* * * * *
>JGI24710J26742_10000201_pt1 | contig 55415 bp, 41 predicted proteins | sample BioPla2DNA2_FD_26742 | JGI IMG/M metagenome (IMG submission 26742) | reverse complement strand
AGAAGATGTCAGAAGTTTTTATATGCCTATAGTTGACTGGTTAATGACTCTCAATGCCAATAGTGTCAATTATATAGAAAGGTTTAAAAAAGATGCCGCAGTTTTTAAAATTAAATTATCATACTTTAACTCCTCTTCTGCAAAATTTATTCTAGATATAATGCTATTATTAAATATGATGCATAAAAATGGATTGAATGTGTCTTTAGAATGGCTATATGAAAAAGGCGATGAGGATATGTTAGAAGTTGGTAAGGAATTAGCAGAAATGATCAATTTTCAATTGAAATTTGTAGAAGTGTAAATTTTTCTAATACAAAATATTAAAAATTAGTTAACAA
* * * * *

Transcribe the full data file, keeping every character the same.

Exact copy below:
>JGI24710J26742_10000201_pt1 | contig 55415 bp, 41 predicted proteins | sample BioPla2DNA2_FD_26742 | JGI IMG/M metagenome (IMG submission 26742) | reverse complement strand
AGAAGATGTCAGAAGTTTTTATATGCCTATAGTTGACTGGTTAATGACTCTCAATGCCAATAGTGTCAATTATATAGAAAGGTTTAAAAAAGATGCCGCAGTTTTTAAAATTAAATTATCATACTTTAACTCCTCTTCTGCAAAATTTATTCTAGATATAATGCTATTATTAAATATGATGCATAAAAATGGATTGAATGTGTCTTTAGAATGGCTATATGAAAAAGGCGATGAGGATATGTTAGAAGTTGGTAAGGAATTAGCAGAAATGATCAATTTTCAATTGAAATTTGTAGAAGTGTAAATTTTTCTAATACAAAATATTAAAAATTAGTTAACAA